Tuesday, 24 April 2012

Bahrain Blogging

Last weekend I watched the Bahrain grand prix. As you're probably aware, before the race there was a ton of media hype about whether F1 should attend the race given the current situation over there. Arguments against ranged from the political, moral and ethical standpoint to the safety elements of holding the race. Personally, I didn't see exactly why the race should be cancelled providing that the area was deemed safe by the relevant authorities. As much as I agree that the human rights situation is diabolical, I hold the view that Formula 1 is a sport - no more, no less. It has no involvement with the politics of a country, and just because the race is held there doesn't mean that it endorses the political regime of the area. Besides, F1 has held races in several countries with somewhat dubious moral standpoints (China the week before, for example), and yet these races had not been questioned. As such, the only difference with Bahrain was related to safety.

While there were several off-track incidents involving a couple of teams, overall the weekend appeared to go smoothly. There was no interruption to the sessions, and so we could finally get down to watching the racing. Saturday's qualifying session came up with a surprise pole sitter (at least in terms of this year's performance standard). No McLaren or Mercedes this time. Instead, the Renault powered Red Bull of Sebastian Vettel was back where it belonged on the first slot of the grid - much to my delight!

With the grid decided and (as far as I'm concerned) back to where it should be, the race on Sunday was promising. The previous race in China was fantastic, with lots of tight racing. Bahrain to me has never been a particularly thrilling race, however once again the value of DRS was proven and we finally saw an exciting race this year. Vettel got a fantastic start and ultimately went on to win the race. The biggest surprise was who was occupying the second and third place slots. While you'd have expected the McLarens or even the Mercedes' to be near the top, Bahrain was obviously favouring the Renault powered cars as Kimi Raikkonen and Romain Grosjean joined Vettel on the podium! If you never watch the press conferences, I suggest you try and catch this one - just to see Grosjean's expression of happiness!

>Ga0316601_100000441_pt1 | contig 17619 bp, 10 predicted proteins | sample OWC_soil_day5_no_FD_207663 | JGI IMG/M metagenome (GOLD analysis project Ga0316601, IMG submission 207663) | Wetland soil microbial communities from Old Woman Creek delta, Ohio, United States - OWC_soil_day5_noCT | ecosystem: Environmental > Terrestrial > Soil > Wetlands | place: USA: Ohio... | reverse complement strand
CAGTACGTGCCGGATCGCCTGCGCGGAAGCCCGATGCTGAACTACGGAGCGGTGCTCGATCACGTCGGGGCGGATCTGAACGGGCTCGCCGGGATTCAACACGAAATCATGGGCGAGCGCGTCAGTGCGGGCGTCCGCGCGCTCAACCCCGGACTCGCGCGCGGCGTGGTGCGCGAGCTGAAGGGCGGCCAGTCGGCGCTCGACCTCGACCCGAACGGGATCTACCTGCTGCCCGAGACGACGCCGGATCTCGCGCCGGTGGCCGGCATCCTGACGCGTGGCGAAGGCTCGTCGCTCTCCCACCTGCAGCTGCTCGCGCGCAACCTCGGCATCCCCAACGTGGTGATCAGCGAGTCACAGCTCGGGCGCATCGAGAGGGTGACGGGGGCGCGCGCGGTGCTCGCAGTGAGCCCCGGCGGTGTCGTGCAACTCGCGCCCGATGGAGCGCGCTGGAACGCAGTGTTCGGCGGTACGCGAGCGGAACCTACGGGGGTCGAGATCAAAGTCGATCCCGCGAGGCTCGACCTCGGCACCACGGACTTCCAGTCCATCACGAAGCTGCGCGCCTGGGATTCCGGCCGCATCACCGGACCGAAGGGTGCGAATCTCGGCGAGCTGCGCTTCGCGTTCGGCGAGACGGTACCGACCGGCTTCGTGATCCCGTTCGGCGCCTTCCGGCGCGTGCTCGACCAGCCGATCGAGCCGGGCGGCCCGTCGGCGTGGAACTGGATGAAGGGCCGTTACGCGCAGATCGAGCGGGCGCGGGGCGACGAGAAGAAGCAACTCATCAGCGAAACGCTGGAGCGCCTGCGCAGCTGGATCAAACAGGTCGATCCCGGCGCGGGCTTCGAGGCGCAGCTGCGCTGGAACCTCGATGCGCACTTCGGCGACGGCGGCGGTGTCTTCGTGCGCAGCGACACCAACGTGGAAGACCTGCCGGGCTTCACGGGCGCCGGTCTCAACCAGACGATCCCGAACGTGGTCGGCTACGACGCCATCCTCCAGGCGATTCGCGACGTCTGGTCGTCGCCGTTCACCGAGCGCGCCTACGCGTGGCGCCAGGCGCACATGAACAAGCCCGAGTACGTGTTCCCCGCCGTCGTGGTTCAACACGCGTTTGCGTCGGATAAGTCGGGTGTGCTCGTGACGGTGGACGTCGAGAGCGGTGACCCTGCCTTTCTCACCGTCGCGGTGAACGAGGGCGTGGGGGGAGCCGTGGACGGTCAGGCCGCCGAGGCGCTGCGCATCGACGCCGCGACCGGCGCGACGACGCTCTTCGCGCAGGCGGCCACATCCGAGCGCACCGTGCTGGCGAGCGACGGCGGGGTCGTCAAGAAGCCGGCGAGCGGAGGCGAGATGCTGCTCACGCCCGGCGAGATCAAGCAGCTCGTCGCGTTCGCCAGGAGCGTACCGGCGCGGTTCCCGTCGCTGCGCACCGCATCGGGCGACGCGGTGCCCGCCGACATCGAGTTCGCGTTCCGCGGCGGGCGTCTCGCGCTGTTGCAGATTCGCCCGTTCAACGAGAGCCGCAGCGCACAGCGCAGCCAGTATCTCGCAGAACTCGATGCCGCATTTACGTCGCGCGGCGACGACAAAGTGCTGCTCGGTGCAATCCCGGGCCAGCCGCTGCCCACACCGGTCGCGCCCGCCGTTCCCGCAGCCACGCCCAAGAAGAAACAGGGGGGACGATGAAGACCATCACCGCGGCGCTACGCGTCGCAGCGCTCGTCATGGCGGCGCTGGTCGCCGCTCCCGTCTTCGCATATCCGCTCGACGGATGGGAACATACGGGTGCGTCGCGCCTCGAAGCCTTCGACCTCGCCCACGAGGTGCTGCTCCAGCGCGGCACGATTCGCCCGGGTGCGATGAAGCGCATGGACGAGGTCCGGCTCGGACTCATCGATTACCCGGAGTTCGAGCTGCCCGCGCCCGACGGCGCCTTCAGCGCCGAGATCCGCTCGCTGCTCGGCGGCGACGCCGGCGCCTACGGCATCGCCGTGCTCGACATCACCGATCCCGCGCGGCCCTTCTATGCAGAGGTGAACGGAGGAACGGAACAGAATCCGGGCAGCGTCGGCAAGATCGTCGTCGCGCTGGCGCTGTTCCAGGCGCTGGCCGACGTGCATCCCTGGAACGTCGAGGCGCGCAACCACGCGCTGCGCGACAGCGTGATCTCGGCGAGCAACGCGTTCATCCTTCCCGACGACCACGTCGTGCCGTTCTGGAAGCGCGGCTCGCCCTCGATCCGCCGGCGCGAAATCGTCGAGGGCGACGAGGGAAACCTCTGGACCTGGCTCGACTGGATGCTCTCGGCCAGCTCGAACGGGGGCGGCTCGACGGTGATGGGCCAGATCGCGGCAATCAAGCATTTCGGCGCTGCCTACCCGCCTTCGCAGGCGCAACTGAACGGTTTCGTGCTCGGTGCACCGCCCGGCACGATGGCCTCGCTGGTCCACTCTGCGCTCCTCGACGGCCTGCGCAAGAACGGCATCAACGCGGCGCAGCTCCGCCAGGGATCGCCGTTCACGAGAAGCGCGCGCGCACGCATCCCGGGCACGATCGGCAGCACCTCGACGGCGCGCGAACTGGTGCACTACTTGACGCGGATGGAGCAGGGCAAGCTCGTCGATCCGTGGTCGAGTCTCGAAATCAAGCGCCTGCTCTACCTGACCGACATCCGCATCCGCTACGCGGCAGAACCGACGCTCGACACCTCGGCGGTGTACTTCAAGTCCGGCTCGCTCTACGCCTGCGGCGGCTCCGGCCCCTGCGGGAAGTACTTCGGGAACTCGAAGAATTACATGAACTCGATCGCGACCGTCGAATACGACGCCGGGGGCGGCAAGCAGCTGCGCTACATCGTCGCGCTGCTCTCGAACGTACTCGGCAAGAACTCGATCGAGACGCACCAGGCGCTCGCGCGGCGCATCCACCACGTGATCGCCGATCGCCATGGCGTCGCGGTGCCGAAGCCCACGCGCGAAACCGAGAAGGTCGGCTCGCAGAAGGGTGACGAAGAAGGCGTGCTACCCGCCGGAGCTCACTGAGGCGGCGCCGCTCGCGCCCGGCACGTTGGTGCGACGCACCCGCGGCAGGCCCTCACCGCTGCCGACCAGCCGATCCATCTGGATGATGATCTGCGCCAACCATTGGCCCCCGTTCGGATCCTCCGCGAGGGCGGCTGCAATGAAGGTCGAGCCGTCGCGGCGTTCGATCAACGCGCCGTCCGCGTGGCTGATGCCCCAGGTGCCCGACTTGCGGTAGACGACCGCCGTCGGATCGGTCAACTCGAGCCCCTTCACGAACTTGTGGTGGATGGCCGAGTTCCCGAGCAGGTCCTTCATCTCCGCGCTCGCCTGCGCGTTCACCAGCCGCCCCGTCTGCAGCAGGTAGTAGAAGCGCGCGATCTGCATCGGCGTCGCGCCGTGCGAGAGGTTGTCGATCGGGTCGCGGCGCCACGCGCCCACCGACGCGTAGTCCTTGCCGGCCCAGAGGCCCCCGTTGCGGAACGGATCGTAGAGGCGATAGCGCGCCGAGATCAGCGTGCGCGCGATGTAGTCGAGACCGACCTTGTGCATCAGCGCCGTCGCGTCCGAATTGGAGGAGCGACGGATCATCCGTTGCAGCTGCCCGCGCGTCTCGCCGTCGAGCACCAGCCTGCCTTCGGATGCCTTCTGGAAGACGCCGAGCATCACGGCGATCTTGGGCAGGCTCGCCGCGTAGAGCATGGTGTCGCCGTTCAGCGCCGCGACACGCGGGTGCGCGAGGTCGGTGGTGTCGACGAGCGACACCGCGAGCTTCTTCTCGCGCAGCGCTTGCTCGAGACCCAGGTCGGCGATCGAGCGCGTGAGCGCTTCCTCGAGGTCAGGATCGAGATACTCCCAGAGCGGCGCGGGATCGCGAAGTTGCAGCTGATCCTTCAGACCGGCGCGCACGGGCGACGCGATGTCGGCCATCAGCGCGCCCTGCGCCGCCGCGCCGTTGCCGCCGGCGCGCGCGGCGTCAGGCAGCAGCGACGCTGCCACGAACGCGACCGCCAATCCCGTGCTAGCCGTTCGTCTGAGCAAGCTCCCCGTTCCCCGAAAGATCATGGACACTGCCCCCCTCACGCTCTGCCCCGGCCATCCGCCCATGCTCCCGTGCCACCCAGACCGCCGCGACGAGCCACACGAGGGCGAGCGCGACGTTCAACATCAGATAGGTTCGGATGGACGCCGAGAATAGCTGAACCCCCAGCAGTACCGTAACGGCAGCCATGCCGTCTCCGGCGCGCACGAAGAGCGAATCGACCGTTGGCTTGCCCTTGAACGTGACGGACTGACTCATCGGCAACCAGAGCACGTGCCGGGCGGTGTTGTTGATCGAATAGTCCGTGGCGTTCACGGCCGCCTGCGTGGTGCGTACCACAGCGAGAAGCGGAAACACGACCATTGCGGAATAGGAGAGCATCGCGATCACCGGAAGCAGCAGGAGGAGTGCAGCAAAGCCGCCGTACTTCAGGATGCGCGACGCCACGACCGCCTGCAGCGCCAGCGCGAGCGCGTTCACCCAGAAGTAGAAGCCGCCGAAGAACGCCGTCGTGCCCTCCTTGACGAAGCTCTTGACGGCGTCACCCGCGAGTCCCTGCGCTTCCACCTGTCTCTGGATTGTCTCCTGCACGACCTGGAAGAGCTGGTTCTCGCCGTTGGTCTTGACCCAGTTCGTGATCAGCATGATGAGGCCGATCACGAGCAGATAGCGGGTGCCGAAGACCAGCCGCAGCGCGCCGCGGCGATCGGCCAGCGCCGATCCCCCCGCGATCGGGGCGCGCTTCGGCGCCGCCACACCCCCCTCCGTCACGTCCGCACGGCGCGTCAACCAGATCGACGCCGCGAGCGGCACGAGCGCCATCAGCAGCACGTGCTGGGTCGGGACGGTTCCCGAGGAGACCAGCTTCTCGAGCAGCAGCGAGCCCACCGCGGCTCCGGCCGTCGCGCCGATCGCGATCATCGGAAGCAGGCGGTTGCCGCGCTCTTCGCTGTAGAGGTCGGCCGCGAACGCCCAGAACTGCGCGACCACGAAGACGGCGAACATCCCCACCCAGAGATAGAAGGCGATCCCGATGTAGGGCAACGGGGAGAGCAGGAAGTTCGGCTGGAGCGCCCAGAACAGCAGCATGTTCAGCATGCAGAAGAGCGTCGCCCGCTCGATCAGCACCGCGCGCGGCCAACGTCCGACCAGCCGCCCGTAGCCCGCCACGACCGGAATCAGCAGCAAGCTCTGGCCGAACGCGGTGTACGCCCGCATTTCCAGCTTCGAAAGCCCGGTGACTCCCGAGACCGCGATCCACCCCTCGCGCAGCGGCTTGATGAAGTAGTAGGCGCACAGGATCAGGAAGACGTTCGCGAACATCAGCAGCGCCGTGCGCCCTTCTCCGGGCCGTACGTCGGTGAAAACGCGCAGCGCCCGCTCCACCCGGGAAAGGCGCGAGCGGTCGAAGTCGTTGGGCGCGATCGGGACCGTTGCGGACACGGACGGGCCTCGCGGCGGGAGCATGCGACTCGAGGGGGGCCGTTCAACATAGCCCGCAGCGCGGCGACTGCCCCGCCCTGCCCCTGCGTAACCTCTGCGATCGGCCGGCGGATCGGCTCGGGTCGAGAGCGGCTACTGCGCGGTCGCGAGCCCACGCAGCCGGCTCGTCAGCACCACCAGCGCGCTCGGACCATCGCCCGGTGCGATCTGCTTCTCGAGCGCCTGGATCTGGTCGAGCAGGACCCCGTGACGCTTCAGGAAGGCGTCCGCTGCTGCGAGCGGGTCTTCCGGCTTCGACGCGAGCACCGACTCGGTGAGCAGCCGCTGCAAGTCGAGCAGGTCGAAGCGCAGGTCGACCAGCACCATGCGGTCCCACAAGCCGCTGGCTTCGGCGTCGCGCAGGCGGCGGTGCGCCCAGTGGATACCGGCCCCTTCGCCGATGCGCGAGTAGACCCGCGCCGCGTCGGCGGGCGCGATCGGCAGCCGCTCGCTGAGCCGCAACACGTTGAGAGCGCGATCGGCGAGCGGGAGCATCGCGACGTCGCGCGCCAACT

So, the race was absolutely thrilling and great fun to watch. Hopefully, this is what this race will be remembered for, rather than for the political circumstances surrounding it. There was a lot of questions whether attending Bahrain would damage F1's reputation, but to be honest so far I haven't witnessed a lot of backlash - I think those of us who watched the race were just concerned with the racing, as any motorsport fan should be.

Now that Bahrain is behind us, we've got a bit of a break before the European rounds begin in Spain on the 13th of May. For me, this time will be filled with revision and exams, and I have no excuse to be distracted by F1 any more! The return to Europe also marks the countdown to Spa - the race that I will be attending this year. My race tickets were delivered today, and so the excitement begins...